Looking ahead, Israel is playing the short game—against Iran and in Gaza. It has long had a far superior military and has now proven its deterrent capabilities. It has a track record of destroying the military infrastructure, intercepting arms transfers, and killing key players in Iran’s Axis of Resistance network. And it has the bomb in its back pocket. Yet Israel also has no long-term strategy beyond often unrealistic platitudes about annihilating its various enemies. Even if it could, it has no visible political or diplomatic plan for what happens next with or in either Iran or Gaza.

Meanwhile, Iran is playing the long game across the Middle East. It is a revolutionary regime that is dangerously paranoid. It has the largest missile arsenal in the region. Since 1982, it has built a network of allies in four countries—Lebanon, Syria, Iraq, and Yemen—that have already directly confronted Israel. It has created havoc across the region. But its rhetoric bravado about defeating Israel and forcing US troops out of the Middle East is unattainable.

The bottom line is that neither side can “win” against the other in any conventional or unconventional sense, and neither side is going to concede long-term. Therein are the dangers.

David Ottaway 

Fellow, Middle East Program 

With Iran’s first direct attack on Israel, the two sworn enemies have entered a far more dangerous phase in their long-standing confrontation. While little damage was done, the attack illustrated that Israel remains extremely dependent on the US, and to a lesser extent, the UK, France, and even some Arab neighbors, to defend itself successfully from such a tsunami of Iranian missiles and drones. 

The question now is if Israeli Prime Minister Benjamin Netanyahu ignores President Biden’s entreaties to forgo a retaliatory strike against Iran, whether Israel can keep this coalition together and on its side. At this point, it seems Israel is the only country ready and pressing for an escalation. But if it does strike back, Israel risks triggering an endless tit-for-tat with Iran up the escalatory ladder toward a general Middle East conflagration.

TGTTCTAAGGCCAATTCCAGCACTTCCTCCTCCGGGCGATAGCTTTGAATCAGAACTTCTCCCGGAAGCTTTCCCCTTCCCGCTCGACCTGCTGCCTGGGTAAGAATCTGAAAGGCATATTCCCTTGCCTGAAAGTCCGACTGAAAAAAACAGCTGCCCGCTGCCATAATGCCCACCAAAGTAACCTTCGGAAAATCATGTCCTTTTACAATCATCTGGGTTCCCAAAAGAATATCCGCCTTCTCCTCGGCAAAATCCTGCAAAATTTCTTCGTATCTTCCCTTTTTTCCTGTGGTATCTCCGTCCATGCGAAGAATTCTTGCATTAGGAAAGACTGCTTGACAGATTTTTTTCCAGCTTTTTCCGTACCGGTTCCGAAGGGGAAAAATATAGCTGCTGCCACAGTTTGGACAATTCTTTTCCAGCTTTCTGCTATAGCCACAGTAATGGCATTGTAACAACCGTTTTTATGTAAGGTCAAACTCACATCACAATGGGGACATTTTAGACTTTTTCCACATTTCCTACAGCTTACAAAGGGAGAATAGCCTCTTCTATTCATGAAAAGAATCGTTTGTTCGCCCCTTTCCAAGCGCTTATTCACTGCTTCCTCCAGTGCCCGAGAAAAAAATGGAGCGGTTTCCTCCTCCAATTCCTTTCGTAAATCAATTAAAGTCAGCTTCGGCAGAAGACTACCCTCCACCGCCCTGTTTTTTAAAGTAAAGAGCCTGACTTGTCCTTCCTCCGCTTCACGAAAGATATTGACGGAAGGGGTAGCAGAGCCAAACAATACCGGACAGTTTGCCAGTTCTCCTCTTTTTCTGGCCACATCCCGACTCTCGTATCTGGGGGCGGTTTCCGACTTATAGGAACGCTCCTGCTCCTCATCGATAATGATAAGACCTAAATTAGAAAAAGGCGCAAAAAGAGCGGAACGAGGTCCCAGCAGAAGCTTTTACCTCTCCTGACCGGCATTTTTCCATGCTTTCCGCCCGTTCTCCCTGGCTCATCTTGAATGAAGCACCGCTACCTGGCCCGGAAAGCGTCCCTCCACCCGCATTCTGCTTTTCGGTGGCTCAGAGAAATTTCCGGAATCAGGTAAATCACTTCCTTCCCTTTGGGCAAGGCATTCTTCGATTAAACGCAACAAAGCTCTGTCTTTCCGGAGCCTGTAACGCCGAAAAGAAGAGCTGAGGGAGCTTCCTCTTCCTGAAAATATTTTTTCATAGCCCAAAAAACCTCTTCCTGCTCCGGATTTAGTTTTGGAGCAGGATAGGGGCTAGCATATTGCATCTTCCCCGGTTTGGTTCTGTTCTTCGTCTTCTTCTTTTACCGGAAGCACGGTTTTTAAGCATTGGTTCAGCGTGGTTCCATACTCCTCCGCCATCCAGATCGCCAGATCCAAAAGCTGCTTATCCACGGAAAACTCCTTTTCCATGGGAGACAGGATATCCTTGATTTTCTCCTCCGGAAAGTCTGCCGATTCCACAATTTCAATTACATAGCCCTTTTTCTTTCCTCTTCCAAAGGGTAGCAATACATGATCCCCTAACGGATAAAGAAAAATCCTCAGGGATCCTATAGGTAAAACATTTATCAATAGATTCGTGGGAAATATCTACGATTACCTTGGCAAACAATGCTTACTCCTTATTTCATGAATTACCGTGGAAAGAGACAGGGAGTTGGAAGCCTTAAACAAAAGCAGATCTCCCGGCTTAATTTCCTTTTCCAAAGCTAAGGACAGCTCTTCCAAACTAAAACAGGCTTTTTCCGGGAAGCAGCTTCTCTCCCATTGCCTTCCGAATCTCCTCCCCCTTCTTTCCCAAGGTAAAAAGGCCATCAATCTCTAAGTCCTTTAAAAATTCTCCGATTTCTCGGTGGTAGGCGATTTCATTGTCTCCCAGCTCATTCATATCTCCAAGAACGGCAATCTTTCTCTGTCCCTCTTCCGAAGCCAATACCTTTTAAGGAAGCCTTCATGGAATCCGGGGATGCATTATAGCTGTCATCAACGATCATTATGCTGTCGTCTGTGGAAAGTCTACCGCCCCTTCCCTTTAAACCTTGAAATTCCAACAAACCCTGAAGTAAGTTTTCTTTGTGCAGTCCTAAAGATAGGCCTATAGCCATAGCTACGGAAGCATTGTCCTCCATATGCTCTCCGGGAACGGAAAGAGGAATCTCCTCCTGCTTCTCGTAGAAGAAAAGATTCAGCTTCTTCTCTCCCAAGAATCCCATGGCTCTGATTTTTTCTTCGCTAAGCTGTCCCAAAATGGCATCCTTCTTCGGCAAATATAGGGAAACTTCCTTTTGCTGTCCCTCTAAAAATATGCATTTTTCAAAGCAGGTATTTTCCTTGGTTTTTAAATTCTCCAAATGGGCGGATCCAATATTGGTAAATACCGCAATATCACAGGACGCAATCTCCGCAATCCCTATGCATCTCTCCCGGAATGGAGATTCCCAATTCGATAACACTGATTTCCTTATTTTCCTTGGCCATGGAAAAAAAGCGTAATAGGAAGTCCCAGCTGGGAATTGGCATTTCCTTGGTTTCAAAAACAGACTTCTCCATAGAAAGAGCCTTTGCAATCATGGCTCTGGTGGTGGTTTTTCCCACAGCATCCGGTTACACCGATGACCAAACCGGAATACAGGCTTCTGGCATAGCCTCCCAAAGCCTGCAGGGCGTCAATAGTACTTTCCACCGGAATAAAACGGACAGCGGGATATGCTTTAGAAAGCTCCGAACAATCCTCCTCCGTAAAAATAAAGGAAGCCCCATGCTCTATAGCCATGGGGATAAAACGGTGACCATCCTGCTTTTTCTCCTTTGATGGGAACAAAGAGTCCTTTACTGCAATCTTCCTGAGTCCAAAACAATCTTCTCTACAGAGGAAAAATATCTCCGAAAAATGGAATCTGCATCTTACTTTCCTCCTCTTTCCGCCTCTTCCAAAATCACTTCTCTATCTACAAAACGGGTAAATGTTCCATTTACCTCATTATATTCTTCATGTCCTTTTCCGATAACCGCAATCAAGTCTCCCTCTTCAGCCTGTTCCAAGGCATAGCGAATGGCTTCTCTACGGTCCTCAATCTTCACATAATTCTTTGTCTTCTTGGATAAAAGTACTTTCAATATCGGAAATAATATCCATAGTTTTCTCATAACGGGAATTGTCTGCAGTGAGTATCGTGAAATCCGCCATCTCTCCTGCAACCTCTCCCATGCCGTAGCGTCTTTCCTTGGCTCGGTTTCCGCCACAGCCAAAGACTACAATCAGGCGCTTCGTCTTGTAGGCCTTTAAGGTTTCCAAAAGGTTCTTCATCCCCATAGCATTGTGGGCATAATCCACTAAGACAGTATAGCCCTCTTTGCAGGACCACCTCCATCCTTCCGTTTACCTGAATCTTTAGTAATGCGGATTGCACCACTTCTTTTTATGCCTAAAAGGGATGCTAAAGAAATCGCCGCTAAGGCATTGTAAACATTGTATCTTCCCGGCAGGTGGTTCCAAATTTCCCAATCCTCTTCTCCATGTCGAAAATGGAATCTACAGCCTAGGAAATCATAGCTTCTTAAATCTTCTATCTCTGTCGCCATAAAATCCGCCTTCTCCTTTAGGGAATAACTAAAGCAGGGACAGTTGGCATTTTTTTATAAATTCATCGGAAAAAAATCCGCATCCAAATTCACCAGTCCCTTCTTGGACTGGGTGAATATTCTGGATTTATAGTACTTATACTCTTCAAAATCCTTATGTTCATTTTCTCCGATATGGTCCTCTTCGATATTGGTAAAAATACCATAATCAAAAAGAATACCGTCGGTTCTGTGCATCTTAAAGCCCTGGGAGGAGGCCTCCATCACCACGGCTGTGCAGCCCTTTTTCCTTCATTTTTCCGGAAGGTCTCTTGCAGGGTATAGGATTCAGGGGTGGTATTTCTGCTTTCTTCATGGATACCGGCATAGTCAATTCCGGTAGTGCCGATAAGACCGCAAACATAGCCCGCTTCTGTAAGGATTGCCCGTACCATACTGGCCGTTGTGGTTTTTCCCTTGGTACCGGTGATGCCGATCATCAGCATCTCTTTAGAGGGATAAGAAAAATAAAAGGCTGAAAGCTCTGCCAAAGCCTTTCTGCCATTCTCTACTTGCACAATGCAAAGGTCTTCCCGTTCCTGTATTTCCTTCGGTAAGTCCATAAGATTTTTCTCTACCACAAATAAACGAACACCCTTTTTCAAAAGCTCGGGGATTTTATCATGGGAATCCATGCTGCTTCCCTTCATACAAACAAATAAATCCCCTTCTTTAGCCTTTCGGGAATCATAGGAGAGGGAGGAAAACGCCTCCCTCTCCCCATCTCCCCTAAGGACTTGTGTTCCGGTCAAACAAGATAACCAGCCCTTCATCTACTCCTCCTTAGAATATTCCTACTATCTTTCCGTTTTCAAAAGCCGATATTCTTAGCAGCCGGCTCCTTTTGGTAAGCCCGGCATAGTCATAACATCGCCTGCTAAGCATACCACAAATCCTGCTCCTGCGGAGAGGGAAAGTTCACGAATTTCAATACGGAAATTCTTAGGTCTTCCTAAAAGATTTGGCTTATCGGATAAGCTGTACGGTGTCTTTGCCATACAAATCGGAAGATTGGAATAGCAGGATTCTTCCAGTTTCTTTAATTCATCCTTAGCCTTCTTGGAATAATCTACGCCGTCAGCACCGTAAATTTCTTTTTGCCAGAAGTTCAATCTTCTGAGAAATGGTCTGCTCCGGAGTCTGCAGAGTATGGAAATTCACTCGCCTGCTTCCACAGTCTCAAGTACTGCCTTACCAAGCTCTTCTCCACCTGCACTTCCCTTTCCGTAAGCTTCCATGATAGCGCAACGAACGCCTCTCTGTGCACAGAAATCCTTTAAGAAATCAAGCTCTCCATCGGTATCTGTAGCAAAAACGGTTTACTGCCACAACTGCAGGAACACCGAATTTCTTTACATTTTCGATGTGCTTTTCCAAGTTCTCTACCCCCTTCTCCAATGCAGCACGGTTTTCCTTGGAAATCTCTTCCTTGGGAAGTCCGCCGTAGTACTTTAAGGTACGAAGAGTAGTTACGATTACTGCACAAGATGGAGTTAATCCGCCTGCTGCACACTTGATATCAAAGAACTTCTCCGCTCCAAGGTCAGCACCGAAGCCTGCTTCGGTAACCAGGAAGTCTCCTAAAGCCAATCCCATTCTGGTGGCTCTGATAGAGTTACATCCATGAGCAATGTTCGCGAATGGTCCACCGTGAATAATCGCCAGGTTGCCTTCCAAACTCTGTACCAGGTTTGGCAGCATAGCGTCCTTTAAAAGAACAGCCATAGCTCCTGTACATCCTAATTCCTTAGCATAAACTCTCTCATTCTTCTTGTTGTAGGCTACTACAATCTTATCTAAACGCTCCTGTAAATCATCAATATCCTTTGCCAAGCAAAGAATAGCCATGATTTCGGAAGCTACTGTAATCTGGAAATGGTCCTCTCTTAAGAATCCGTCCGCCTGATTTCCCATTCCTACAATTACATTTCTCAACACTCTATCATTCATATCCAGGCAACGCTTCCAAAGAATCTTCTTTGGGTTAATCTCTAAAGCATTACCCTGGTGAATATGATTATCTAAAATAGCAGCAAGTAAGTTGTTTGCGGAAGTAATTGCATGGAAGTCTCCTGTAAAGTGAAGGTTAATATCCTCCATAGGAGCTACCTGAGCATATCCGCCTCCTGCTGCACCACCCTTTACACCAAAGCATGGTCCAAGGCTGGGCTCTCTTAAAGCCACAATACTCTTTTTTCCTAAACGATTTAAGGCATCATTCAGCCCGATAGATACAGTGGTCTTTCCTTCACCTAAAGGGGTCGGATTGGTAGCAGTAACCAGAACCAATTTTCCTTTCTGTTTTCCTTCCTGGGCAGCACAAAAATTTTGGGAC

Biden has already warned Netanyahu that the United States will not join Israel in retaliation. If this proves true, the pro-Israeli coalition the Israeli prime minister has just enjoyed will likely prove fleeting. Israel could well find itself even more isolated internationally than it already was because of its controversial tactics in Gaza during its war with Hamas. Most consequentially, Netanyahu could turn Biden, his most ardent defender, irrevocably against him and undermine US support for Israel just as it is entering open warfare with Iran for the first time.

Marina Ottaway 

Fellow, Middle East Program 

With ample support from the United States and European countries, Israel has impressively demonstrated its capacity to defend itself against a massive Iranian air attack. Unfortunately for Israel, such prowess does not significantly affect the fundamental political equation or suggest that further escalation of the conflict will advance Israeli interests.

The Gaza war is no closer to a solution; in fact, the possibility of a ceasefire and the return of hostages have suffered another setback. Hamas remains determined. The West Bank is seething. Public hostility in Arab countries is high, and governments prefer not to further inflame their public with displays of support for Israel. And US and Western support, despite the resounding rhetoric, is tenuous and could quickly dissipate if Israel launched another cycle of retaliation.

In considering its next move, Israel needs to think carefully about the outcome it wants rather than focusing on the short-term satisfaction of another demonstration of military prowess because there is no military solution to Israel’s problem.